additional effect on the subunit distribution found with R282A-
?2?-2 (SI Fig. 8 B and C).
Chronic GBP Inhibits Native Calcium Currents in DRG Neurons. To
determine the relevance of our findings to native VGCCs in a
neuronal system relevant to the therapeutic use of GBP, we
examined whether GBP had a similar chronic effect on IBa
density in cultured adult dorsal root ganglion (DRG) neurons.
We found a marked reduction in peak high voltage-activated
(HVA) calcium currents (by 50.7 ? 11.2% at 0 mV, n ? 19, P ?
0.02), when DRGs were incubated with 1 mM GBP for 3 days
(Fig. 4A). Contamination with T-type current was avoided by
measuring peak current from a holding potential of ?40 mV,
although a similar result was obtained when measuring IBaat the
end of a 50-ms step from ?80 mV (Fig. 4A). In contrast, acute
application of GBP for 10 min had no effect on adult DRG IBa
Subsequent to the finding that GBP binds to certain VGCC ?2?
subunits (19), the evidence is now very strong that gabapentinoid
Cells were then fixed and permeabilized before immunocytochemical localiza-
tion of CaV2.1 (HA Ab, Left) and ?2?-2 [?2-2 (102–117) Ab, Center], by using a
in green and ?2?-2 in red, with regions of colocalization in orange–yellow).
bar: 30 ?m.) No signal was observed in nontransfected cells or in the absence of
permeabilized. The transfected cell(s) in each image are identified by an arrow.
Similar results were obtained in three independent experiments. (Scale bar: 30
?m.) (C) (Left) Merged images of nonpermeabilized cells taken with a magnifi-
The optical section for these images is 4.5 ?m, and, as the cells are flattened,
staining is seen over most of the cell surface. (Scale bar: 60 ?m.) (Right) Quanti-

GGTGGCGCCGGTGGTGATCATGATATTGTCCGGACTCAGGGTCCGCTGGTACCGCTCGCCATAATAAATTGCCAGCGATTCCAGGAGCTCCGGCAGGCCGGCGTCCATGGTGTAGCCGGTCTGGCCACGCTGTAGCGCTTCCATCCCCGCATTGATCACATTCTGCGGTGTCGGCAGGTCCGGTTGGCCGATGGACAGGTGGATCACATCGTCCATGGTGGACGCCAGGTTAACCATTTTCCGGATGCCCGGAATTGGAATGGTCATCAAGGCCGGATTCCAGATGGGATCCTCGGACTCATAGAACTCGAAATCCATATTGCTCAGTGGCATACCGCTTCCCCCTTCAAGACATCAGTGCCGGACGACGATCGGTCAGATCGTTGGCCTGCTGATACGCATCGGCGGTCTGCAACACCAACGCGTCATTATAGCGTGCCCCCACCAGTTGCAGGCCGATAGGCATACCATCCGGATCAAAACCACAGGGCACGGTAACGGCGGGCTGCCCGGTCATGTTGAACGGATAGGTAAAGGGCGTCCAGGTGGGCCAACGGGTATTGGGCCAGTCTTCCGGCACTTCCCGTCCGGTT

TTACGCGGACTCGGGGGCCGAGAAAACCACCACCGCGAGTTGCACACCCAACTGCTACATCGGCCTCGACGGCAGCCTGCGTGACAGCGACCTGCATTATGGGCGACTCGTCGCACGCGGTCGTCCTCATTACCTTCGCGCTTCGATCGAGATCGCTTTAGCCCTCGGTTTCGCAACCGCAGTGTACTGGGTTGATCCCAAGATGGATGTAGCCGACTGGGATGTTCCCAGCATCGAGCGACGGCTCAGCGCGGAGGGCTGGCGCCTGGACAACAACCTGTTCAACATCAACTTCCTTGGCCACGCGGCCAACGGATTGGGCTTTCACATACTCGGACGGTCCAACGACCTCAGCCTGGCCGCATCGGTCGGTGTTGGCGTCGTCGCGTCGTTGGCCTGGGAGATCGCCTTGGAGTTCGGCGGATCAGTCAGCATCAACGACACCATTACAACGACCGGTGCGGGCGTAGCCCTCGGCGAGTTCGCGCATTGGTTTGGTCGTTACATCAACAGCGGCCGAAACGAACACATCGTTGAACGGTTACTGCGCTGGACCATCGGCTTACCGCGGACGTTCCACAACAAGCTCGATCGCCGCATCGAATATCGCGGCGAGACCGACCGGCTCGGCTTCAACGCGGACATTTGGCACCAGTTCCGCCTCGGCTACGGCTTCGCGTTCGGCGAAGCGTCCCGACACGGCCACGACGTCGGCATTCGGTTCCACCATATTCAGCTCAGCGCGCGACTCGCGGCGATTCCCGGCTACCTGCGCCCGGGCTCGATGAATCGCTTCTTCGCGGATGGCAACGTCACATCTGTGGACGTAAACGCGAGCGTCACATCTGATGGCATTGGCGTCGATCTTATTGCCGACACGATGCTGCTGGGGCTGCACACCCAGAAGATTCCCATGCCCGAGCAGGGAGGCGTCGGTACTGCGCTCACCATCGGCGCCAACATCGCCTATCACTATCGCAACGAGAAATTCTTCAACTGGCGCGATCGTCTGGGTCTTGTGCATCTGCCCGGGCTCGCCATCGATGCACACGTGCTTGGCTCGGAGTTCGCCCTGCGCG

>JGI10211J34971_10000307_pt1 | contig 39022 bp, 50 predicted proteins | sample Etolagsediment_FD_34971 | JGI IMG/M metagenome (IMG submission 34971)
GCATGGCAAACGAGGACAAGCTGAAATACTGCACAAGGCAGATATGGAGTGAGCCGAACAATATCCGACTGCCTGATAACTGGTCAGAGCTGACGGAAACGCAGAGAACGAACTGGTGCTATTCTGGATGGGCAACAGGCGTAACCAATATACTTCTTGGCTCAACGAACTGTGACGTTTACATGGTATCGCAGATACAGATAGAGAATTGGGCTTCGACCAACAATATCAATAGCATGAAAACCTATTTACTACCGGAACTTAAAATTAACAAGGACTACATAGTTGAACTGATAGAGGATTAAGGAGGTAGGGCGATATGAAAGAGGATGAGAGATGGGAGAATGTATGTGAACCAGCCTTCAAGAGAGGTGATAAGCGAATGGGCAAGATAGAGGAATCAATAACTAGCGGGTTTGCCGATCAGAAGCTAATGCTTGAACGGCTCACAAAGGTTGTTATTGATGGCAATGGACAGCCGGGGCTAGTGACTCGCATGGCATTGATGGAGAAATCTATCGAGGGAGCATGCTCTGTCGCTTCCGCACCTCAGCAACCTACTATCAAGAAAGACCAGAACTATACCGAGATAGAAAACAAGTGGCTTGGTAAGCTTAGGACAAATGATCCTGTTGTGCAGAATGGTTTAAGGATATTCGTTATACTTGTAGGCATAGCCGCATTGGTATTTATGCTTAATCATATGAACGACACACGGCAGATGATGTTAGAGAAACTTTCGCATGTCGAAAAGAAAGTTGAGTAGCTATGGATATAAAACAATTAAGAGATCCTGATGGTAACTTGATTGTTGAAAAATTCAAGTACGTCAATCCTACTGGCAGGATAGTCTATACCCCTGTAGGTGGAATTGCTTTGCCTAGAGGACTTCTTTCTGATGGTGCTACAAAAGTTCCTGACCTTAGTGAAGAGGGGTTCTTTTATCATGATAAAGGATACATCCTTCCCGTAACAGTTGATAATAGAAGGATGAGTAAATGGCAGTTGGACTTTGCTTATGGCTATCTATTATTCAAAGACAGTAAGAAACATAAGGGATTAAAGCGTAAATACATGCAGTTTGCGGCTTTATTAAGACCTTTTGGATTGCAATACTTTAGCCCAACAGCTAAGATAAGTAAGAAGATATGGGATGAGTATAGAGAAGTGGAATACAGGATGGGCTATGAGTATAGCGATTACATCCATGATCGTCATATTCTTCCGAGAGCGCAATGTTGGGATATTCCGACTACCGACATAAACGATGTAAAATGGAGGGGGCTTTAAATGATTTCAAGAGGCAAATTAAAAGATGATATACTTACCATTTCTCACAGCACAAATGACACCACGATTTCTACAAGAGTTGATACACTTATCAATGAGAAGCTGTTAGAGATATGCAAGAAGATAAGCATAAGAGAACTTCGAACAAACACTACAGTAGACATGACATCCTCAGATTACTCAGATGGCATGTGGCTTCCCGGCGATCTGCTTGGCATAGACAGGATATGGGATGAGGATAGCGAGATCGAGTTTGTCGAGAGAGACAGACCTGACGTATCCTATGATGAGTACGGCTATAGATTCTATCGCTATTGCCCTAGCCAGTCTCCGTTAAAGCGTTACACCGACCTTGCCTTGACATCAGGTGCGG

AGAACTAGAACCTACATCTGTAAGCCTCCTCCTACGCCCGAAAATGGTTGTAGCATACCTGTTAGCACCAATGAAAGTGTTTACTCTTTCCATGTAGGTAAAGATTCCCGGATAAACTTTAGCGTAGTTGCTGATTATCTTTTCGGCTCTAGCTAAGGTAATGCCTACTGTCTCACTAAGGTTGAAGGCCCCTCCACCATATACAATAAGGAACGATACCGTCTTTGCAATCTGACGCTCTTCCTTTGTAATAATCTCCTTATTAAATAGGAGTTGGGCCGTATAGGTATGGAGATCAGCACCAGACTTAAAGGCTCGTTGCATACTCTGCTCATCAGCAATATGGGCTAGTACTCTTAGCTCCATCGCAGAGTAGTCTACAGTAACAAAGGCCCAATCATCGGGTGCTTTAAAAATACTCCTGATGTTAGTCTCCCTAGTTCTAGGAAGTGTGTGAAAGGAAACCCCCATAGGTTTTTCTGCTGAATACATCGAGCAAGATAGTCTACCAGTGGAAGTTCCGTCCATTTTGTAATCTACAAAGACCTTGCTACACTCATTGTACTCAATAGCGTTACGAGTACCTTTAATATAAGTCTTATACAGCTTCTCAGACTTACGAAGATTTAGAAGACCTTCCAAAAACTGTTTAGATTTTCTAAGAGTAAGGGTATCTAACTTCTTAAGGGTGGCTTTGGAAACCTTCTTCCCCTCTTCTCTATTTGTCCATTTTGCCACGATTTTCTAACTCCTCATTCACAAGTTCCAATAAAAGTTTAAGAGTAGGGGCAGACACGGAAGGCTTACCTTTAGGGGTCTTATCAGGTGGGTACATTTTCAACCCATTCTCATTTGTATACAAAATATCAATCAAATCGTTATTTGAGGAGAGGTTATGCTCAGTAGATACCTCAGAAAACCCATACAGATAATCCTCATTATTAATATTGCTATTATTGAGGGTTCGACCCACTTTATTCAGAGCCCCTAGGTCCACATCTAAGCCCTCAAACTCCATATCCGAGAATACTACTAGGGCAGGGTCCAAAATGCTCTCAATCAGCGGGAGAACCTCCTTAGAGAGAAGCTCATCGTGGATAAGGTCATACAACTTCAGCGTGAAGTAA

and ?2?-2 (gray bars) from magnification ?20 images under control conditions
test. (D) The effect of GBP (100 ?M and 1 mM) was determined on cell-surface
(Left) Whole-cell lysate (WCL). (Right) Streptavidin pull-down of biotinylated
estimated from the ratio of the biotinylated ?2?-2 to the amount of ?2?-2 in the
WCL. Data are from five experiments; 4.93 ? 1.92% of total ?2?-2 was at the
(n ? 5, P ? 0.05, repeated-measures ANOVA and Bonferroni’s post hoc test).
Effect of chronic GBP on the plasma membrane localization of CaV2.1
relationships for HVA IBarecorded from rat DRGs cultured for 3 days in the
absence (black squares, n ? 22) or presence of GBP (1 mM, red circles, n ? 19).
(Upper Right) Example HVA currents from a holding potential (VH) of ?40 mV
to between ?30 and ?10 mV in 10-mV steps. Upper traces (black) control;
lower traces (red) chronic GBP (1 mM). IBawas measured at 20 ms, as indicated
by the dotted line. IBaat 0 mV was significantly inhibited by chronic GBP (P ?
0.02, Student’s two-tailed t test). (Lower) As above, except VHwas ?80 mV,
the dotted line. IBawas obtained in the absence (black squares, n ? 12), or
had no effect on native DRG HVA currents. (Left) Bar chart showing lack of
bar) to cells whose initial current amplitude had stabilized (n ? 6 for each).
(Right) Examples of currents resulting from a step potential from VH?40 mV
to ?10 mV under control conditions (black trace) and from the same cell after
application of GBP (red trace) for 10 min.
Effect of GBP on native calcium currents in DRGs. (A) (Upper Left) IV
Hendrich et al.
March 4, 2008 ?
vol. 105 ?
no. 9 ?
drugs have their therapeutic effect via this route, because an
R217A ?2?-1 knockin mouse develops neuropathic pain in
response to nerve injury, but this is unresponsive to either GBP
or its analog pregabalin (28). We now show that GBP is an
inhibitor of VGCC trafficking, rather than a direct inhibitor of
calcium currents, and thus exerts its inhibitory effects primarily
on intracellular ?2? subunits. We have shown that ?2? subunits
have their main effect on VGCC trafficking (30), and that the
von Willebrand factor-A (VWA) domain is key to this process.
It is notable that GBP binds to the two ?2? subunits that have
VWA domains with perfect metal-ion adhesion site (MIDAS)
motifs (31). It has been postulated that all such VWA domains
undergo a conformational change on binding the protein ligand